1. Morbid obesity
  2. Arm condition
  • Limited mobility
  1. Knee problem

XYZ company is involved in environmental services, employing 2500 staff across Canada and a part of the job profile involves outdoor work such as collection of samples under different and often extreme environmental condition. The work also involves many of the employees driving for long hours and lifting heavy load from time to time. Mr John Smith who joined the organization 5 years ago was initially overweight, but due to the nature of work, he developed morbid obesity, which affected his knee and resulted in limitation of his mobility. Due to his weight he also finds it difficult to use crutch for long time as a result of which he is unable to walk. He is receiving 66% of his pay as disability bonus, however it is important for him to regain his job for his sustainability, It is recommended that a shelter based light job be given to him to allow him to return to work.


Knott, V., Zrim, S., Shanahan, E. M., Anastassiadis, P., Lawn, S., Kichenadasse, G., ... & Koczwara, B. (2014). Returning to work following curative chemotherapy: A qualitative study of return to work barriers and preferences for intervention. Supportive Care in Cancer, 22(12), 3263-3273.

Lashgari, M. (2018). Digital Marketing Strategy: B2B and Stakeholders Communication (Doctoral dissertation, KTH Royal Institute of Technology).

Lay, A. M., Saunders, R., Lifshen, M., Breslin, C., LaMontagne, A., Tompa, E., & Smith, P. (2016). Individual, occupational, and workplace correlates of occupational health and safety vulnerability in a sample of Canadian workers. American journal of industrial medicine, 59(2), 119-128.

Leka, S., Jain, A., Zwetsloot, G., Andreou, N., & Hollis, D. (2017). The changing landscape of occupational health and safety policy in the UK: key developments and implications for stakeholders.

Nery-Hurwit, M., Kincl, L., Driver, S., & Heller, B. (2017). Stakeholder evaluation of an online program to promote physical activity and workplace safety for individuals with disability. Evaluation and program planning, 63, 39-44.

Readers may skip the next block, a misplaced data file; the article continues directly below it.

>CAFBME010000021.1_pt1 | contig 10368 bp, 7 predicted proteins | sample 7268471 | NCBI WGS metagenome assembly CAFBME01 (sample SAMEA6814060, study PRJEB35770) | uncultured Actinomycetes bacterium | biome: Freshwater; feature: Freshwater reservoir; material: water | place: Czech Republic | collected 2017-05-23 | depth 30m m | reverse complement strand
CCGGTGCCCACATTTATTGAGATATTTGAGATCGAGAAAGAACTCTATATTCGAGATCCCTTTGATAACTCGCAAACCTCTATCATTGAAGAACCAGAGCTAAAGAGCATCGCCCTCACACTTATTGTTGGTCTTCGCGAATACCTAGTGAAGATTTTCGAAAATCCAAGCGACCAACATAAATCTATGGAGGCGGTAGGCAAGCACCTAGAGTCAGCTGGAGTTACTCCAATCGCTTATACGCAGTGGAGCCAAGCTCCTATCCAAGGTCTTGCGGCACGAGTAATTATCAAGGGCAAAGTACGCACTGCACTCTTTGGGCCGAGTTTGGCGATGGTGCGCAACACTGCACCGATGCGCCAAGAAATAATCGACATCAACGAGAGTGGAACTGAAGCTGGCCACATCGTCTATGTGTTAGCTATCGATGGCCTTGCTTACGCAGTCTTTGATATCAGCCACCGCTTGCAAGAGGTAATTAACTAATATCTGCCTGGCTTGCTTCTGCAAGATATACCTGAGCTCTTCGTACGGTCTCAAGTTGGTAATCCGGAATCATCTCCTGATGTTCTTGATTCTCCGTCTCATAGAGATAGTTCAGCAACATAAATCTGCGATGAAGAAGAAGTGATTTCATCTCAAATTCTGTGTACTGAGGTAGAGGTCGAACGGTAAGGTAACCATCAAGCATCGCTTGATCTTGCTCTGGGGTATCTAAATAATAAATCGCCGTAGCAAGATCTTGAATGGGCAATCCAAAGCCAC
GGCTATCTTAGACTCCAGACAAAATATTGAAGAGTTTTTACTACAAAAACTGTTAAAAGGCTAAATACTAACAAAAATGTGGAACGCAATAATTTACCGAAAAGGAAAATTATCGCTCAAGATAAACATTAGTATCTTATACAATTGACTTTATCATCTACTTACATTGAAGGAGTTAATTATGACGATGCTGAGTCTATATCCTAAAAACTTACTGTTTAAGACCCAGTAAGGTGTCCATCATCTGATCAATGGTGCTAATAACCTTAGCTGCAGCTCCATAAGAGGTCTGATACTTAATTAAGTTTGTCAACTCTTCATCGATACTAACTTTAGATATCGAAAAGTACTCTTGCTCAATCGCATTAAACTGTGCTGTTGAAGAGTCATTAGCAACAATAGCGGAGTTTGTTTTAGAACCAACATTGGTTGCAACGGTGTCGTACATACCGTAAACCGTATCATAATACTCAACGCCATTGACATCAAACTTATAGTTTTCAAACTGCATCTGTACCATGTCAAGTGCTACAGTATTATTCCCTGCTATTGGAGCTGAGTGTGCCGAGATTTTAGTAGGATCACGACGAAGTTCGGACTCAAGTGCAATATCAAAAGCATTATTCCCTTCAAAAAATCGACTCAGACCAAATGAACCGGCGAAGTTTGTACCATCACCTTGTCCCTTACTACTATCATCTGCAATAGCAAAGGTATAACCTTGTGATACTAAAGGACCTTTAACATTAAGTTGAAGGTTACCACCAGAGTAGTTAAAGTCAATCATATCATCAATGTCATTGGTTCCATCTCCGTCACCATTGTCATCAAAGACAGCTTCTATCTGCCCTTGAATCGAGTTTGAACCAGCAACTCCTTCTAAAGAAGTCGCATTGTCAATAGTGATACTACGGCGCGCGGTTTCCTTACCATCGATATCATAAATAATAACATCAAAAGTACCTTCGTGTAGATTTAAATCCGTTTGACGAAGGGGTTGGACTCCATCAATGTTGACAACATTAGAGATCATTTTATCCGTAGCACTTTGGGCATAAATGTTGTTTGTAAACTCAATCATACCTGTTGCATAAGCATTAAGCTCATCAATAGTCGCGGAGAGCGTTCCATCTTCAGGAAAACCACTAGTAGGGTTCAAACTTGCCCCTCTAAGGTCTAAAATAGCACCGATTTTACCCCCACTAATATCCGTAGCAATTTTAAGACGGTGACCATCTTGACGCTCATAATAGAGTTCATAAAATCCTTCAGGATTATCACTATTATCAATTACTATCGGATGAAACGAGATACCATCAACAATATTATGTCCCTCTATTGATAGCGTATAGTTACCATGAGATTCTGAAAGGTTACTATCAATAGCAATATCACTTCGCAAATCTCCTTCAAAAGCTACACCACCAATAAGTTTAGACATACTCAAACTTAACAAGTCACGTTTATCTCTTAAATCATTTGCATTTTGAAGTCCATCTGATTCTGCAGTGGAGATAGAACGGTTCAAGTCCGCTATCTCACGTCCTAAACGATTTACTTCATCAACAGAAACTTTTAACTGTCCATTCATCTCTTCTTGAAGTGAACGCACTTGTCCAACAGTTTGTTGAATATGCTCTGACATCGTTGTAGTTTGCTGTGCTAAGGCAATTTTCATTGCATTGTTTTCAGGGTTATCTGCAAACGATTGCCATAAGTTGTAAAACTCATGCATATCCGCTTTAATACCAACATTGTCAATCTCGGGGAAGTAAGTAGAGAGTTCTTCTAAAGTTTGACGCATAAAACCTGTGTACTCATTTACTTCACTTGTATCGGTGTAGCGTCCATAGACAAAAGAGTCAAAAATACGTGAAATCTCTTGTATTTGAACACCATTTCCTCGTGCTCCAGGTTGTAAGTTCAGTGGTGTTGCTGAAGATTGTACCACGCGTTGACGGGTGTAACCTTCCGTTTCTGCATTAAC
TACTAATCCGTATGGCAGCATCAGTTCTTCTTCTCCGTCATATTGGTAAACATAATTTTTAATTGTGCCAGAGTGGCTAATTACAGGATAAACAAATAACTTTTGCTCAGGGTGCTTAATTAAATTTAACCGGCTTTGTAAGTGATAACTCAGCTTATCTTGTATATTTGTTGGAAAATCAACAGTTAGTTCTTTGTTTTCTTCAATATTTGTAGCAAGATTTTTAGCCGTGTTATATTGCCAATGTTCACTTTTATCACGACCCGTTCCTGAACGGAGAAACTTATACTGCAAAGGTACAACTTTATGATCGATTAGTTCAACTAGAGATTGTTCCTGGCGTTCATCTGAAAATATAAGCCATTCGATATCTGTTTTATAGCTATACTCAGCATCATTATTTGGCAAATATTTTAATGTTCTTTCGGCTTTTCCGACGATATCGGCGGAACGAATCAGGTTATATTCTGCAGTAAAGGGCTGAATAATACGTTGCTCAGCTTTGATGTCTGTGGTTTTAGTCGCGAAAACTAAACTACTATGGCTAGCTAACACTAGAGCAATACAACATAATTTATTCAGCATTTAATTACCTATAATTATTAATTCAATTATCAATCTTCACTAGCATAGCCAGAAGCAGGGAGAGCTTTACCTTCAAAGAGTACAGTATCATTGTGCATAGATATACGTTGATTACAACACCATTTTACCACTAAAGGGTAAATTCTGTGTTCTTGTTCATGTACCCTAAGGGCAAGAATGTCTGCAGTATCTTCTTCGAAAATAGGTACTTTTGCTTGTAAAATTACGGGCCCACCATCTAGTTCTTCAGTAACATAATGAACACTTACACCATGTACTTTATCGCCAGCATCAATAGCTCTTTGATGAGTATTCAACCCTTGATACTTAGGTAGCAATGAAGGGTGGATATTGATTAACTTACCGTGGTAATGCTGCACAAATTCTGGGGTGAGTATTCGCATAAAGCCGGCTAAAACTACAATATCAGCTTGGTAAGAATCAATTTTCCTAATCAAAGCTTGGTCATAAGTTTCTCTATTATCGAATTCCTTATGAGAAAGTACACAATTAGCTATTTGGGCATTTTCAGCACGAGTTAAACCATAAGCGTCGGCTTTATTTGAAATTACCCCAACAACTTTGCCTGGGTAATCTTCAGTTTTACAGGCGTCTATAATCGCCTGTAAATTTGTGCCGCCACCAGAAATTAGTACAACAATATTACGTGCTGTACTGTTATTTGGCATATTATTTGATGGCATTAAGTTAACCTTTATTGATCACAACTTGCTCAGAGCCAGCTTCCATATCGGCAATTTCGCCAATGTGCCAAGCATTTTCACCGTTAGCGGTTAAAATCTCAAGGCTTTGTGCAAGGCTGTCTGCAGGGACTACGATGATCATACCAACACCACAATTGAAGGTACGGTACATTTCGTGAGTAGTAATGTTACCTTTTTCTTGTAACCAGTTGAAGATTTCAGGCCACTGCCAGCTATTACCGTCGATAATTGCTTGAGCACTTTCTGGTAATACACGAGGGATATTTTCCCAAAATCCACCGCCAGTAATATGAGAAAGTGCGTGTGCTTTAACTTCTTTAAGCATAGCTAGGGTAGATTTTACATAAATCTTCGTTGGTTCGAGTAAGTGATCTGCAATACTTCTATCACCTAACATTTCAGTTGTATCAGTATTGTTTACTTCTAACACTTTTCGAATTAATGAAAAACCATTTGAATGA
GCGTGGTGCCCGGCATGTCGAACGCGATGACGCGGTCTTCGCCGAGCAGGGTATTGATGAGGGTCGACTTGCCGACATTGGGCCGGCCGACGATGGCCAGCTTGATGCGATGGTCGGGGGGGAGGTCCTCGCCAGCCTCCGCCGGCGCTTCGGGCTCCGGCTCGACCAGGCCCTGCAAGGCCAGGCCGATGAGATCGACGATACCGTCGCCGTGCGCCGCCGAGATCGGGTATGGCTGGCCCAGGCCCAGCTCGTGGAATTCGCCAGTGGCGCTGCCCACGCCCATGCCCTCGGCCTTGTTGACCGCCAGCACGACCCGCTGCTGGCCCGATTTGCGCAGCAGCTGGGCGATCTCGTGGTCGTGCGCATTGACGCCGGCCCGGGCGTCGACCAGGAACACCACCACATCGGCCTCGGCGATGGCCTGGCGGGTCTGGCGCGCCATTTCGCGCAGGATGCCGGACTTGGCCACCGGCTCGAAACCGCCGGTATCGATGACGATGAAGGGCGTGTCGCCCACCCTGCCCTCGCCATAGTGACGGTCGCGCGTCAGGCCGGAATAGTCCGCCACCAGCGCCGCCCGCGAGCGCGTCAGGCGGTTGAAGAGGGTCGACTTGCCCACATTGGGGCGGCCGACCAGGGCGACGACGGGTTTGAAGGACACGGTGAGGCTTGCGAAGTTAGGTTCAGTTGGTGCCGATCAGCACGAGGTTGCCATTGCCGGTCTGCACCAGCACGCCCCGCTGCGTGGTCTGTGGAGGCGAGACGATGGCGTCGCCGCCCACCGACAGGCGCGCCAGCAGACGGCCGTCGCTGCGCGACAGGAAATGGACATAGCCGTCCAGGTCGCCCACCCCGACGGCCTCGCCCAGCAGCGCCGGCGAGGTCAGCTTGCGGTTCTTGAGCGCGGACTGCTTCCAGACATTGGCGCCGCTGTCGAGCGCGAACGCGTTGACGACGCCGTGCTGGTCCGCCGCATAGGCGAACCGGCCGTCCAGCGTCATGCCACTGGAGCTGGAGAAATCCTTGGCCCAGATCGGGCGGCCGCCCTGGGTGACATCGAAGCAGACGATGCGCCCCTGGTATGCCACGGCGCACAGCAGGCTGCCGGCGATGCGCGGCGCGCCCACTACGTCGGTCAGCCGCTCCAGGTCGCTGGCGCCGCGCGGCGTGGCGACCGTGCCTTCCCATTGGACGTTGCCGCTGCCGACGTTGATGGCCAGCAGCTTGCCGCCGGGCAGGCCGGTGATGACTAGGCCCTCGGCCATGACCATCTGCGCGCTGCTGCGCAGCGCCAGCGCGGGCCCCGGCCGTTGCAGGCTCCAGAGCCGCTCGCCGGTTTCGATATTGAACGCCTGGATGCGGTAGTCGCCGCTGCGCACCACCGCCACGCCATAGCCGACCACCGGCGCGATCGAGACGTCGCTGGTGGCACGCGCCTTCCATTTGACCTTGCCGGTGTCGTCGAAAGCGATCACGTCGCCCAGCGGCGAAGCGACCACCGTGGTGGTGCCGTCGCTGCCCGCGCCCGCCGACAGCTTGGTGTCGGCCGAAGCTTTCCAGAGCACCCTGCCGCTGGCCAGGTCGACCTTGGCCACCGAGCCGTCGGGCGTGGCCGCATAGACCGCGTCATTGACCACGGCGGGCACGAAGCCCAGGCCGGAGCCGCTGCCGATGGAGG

Opdebeeck, C., Martyr, A., & Clare, L. (2016). Cognitive reserve and cognitive function in healthy older people: a meta-analysis. Aging, Neuropsychology, and Cognition, 23(1), 40-60.

Schultz-Krohn, W., Carey, R., Dail, R., & Endish, P. (2018). Effectiveness of an Occupational Therapy Work Readiness Program for Homeless Parents. American Journal of Occupational Therapy, 72(4_Supplement_1), 7211515227p1-7211515227p1.

Shea, T., De Cieri, H., Donohue, R., Cooper, B., & Sheehan, C. (2016). Leading indicators of occupational health and safety: An employee and workplace level validation study. Safety science, 85, 293-304.

Sinelnikov, S., Inouye, J., & Kerper, S. (2015). Using leading indicators to measure occupational health and safety performance. Safety science, 72, 240-248.

Walker, J. M., & Krauss, S. A. (2016). Assessing occupational disability following trauma and impairment. In Assessing Impairment (pp. 283-302). Springer, Boston, MA.

Yazdani, A., Neumann, W. P., Imbeau, D., Bigelow, P., Pagell, M., Theberge, N., ... & Wells, R. (2015). How compatible are participatory ergonomics programs with occupational health and safety management systems?. Scandinavian journal of work, environment & health, 111-123.